Environment Minister Orlando Jorge Mera says that the Dominican Republic seeks a dialogue with Haiti and called for the adherence to the treaty signed in 1929 whereby both countries agreed that neither can detour the waters of the river if this affects the other country. Sources in Haiti say that the construction of an irrigation canal to detour the waters of the Masacre River has the backing of the Haitian government.
Jorge Mera spoke when interviewed by Guillermo Gómez for “Aeromundo.”
The Masacre River is born in the Pico del Gallo mountain of Loma de Cabrera, Dominican Republic. It flows into Haiti and then ends in the Bay of Manzanillo in Montecristi on the northwest of the country. Several lagoons are formed that are part of the Montecristi National Park.
Jorge Mera says that from his start at the Ministry of Environment in August 2020, he has been working with his Haitian counterpart to deal with the problem of deforestation in the border provinces. He explained that in the specific case of the Masacre River, a natural border between the two countries for about five kilometers, the flow of waters has diminished due to the extensive deforestation on the Haitian side of the border.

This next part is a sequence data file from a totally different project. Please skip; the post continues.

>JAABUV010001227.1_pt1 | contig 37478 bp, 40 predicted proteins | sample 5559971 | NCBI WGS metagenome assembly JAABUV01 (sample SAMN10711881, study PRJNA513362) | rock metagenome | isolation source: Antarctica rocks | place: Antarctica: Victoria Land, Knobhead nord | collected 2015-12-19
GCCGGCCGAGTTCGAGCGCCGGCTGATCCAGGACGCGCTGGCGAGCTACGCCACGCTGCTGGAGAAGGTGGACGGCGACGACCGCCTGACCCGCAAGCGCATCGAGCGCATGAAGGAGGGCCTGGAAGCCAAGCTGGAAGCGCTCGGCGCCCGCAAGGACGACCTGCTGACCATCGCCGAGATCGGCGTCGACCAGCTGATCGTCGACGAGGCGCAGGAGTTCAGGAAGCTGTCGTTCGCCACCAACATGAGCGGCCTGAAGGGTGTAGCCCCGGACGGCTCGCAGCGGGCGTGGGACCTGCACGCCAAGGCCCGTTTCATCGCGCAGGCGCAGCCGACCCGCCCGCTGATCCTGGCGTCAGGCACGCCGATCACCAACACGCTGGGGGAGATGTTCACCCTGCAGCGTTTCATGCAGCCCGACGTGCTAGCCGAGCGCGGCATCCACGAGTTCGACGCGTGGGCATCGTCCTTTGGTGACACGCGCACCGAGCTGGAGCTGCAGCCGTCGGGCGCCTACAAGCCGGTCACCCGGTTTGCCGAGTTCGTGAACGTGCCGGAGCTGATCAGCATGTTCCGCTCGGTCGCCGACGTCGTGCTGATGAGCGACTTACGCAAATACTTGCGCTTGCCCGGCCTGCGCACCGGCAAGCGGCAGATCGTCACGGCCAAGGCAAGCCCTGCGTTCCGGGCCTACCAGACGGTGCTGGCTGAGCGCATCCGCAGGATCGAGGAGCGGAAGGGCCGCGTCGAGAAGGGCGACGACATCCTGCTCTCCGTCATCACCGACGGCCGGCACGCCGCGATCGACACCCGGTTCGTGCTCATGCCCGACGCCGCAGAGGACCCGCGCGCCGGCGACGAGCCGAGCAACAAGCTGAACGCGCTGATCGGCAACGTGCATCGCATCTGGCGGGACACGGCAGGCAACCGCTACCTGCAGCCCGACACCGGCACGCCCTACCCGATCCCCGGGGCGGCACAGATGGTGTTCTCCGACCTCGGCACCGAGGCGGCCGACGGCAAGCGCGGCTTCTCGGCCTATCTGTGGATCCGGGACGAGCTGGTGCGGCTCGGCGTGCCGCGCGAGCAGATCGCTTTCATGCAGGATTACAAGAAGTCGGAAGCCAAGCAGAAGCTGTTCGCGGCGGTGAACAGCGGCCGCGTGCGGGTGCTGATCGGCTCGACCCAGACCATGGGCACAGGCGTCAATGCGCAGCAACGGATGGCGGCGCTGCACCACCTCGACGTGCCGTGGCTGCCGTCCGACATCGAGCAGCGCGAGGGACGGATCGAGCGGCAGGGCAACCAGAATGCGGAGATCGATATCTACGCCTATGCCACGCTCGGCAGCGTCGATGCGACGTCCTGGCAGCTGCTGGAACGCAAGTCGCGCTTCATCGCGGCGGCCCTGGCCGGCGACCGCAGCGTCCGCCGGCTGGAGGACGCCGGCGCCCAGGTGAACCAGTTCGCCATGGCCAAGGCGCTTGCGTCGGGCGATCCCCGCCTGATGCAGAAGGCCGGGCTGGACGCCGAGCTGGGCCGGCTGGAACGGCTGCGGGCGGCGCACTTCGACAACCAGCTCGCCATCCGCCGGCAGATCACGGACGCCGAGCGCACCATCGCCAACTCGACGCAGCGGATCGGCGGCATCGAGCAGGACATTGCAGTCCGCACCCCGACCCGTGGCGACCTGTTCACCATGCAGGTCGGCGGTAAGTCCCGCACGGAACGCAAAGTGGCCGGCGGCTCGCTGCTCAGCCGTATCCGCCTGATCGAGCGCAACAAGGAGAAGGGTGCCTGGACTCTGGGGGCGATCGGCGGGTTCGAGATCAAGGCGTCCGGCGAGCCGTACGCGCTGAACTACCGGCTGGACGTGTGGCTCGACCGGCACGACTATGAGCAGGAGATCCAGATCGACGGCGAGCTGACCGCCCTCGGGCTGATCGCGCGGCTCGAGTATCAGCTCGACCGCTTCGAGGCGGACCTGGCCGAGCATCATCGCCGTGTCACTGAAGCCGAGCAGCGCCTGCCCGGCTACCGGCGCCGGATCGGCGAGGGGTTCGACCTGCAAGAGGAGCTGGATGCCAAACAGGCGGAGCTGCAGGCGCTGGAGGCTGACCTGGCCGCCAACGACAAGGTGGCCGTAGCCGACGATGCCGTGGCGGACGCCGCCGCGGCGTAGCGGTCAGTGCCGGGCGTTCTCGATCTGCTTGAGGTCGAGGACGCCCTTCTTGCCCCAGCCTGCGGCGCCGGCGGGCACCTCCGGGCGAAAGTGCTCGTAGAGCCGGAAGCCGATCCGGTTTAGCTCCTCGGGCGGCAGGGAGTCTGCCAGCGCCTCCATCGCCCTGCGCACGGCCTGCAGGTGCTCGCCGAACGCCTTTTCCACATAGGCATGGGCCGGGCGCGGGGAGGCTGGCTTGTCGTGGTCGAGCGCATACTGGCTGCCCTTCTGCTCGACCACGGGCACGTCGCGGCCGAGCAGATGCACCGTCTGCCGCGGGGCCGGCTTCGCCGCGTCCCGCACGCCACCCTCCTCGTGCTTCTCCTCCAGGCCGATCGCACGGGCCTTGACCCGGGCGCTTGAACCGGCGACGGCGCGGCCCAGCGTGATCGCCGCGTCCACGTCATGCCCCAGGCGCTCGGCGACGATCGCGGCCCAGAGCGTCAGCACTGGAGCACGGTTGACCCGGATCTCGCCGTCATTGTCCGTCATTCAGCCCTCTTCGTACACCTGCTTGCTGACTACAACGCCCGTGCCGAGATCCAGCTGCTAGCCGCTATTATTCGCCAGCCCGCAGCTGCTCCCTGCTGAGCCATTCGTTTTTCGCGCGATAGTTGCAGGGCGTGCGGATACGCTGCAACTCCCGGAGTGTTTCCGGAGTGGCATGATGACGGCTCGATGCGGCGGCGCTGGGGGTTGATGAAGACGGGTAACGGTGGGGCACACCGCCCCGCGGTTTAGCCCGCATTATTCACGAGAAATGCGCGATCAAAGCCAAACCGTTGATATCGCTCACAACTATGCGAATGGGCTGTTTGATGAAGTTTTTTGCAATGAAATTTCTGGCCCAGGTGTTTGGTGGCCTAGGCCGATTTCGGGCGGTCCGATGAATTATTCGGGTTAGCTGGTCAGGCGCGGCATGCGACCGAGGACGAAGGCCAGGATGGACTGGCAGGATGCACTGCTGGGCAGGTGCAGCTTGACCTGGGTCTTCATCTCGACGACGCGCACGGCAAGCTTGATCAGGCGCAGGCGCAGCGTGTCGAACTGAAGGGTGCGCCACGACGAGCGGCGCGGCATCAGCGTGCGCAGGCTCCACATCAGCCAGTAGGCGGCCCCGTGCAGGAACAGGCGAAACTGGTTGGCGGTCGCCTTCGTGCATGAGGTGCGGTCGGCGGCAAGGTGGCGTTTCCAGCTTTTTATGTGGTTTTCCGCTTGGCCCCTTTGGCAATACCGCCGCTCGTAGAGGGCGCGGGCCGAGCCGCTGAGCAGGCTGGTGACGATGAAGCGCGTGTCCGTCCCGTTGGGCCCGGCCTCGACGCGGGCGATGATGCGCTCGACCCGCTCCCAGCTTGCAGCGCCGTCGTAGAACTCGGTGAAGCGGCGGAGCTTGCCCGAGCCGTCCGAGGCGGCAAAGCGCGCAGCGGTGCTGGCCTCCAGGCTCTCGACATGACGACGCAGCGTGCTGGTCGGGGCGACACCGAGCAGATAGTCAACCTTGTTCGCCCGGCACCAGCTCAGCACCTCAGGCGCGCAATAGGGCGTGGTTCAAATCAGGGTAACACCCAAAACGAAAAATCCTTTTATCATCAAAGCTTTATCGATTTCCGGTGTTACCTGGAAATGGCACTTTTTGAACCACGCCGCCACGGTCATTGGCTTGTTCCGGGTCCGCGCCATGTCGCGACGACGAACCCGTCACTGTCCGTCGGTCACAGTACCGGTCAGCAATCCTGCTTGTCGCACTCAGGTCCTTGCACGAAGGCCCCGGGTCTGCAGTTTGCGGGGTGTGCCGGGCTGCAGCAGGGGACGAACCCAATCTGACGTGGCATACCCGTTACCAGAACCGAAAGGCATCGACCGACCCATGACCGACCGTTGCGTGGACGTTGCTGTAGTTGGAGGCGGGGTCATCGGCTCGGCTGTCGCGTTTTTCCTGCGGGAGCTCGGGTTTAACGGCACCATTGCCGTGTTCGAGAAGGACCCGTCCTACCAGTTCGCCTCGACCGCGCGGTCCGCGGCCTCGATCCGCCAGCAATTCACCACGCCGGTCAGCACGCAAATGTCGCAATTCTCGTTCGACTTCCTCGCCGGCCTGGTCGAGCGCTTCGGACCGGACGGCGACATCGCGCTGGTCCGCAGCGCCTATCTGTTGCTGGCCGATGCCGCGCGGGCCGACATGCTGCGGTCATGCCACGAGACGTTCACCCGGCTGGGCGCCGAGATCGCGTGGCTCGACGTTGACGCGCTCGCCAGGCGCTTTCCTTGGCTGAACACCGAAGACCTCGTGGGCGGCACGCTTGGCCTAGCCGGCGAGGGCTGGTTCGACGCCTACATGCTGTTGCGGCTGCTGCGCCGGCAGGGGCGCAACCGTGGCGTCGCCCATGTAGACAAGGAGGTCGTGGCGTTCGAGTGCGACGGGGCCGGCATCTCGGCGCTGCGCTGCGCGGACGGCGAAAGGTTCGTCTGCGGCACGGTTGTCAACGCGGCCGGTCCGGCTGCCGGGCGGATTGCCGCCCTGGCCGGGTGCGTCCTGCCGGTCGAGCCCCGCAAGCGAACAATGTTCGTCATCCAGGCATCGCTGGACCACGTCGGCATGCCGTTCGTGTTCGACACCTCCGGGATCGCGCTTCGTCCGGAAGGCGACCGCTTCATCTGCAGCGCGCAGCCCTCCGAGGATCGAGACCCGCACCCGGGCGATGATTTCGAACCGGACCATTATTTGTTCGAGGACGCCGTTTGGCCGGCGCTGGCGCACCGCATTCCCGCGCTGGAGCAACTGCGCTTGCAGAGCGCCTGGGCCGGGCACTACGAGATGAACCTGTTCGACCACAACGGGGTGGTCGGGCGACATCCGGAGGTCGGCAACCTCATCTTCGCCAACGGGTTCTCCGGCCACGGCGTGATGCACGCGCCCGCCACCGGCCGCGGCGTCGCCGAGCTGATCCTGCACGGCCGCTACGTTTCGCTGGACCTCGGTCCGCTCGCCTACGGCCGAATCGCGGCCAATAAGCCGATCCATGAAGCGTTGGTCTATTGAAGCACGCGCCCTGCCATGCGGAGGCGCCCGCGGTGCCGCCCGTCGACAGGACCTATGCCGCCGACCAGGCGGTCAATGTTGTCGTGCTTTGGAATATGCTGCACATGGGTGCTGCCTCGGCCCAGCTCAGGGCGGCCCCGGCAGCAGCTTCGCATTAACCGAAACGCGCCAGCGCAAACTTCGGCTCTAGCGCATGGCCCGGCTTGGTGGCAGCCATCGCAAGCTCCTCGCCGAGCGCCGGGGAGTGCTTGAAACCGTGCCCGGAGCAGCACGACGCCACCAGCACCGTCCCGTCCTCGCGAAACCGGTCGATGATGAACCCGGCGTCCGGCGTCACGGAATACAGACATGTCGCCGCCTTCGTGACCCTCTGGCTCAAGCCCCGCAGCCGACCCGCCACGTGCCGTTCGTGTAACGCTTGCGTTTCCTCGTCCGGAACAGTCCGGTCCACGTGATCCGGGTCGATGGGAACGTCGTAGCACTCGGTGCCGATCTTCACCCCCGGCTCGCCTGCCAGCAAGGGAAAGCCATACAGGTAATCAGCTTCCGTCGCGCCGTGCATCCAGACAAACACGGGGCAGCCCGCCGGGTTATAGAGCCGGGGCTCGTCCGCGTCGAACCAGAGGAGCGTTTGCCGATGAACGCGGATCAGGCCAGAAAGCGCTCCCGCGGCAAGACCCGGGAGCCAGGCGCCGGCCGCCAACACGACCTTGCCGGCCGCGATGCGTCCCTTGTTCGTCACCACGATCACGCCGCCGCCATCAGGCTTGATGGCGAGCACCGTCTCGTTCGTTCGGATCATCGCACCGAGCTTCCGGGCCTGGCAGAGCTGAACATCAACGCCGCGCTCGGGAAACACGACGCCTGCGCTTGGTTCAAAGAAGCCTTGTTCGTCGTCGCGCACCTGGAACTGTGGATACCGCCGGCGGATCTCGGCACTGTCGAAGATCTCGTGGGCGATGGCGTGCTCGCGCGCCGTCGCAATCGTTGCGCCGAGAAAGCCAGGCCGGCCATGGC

Jorge Mena explains that the agreement in force between both states establishes that both countries can use the water for irrigation or irrigation, however, the agreement is clear that neither country can modify the course of the river.
“This provision may not be interpreted to deprive either State of the right to use, in a fair and equitable manner, within the limits of their respective territories, the rivers and other watercourses for irrigation of land and other agricultural and industrial purposes,” the treaty says.
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El Nuevo Diario
10 May 2021